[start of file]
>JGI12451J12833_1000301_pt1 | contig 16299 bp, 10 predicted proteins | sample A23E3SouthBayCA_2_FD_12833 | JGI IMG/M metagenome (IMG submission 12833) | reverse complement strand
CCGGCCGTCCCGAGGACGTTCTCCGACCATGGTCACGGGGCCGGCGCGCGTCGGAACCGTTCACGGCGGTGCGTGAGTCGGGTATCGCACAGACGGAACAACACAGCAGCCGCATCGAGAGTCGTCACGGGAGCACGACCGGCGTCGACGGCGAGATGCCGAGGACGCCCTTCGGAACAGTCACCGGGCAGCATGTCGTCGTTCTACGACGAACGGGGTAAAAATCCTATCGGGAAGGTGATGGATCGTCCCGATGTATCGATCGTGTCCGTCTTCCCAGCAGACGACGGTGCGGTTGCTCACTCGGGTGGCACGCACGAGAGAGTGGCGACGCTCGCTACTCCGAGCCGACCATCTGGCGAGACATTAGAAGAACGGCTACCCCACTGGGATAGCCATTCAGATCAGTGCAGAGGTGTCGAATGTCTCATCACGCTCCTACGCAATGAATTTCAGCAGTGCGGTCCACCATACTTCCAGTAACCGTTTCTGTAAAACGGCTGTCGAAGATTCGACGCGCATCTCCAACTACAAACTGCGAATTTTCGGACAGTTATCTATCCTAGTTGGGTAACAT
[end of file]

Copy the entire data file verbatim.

>JGI12451J12833_1000301_pt1 | contig 16299 bp, 10 predicted proteins | sample A23E3SouthBayCA_2_FD_12833 | JGI IMG/M metagenome (IMG submission 12833) | reverse complement strand
CCGGCCGTCCCGAGGACGTTCTCCGACCATGGTCACGGGGCCGGCGCGCGTCGGAACCGTTCACGGCGGTGCGTGAGTCGGGTATCGCACAGACGGAACAACACAGCAGCCGCATCGAGAGTCGTCACGGGAGCACGACCGGCGTCGACGGCGAGATGCCGAGGACGCCCTTCGGAACAGTCACCGGGCAGCATGTCGTCGTTCTACGACGAACGGGGTAAAAATCCTATCGGGAAGGTGATGGATCGTCCCGATGTATCGATCGTGTCCGTCTTCCCAGCAGACGACGGTGCGGTTGCTCACTCGGGTGGCACGCACGAGAGAGTGGCGACGCTCGCTACTCCGAGCCGACCATCTGGCGAGACATTAGAAGAACGGCTACCCCACTGGGATAGCCATTCAGATCAGTGCAGAGGTGTCGAATGTCTCATCACGCTCCTACGCAATGAATTTCAGCAGTGCGGTCCACCATACTTCCAGTAACCGTTTCTGTAAAACGGCTGTCGAAGATTCGACGCGCATCTCCAACTACAAACTGCGAATTTTCGGACAGTTATCTATCCTAGTTGGGTAACAT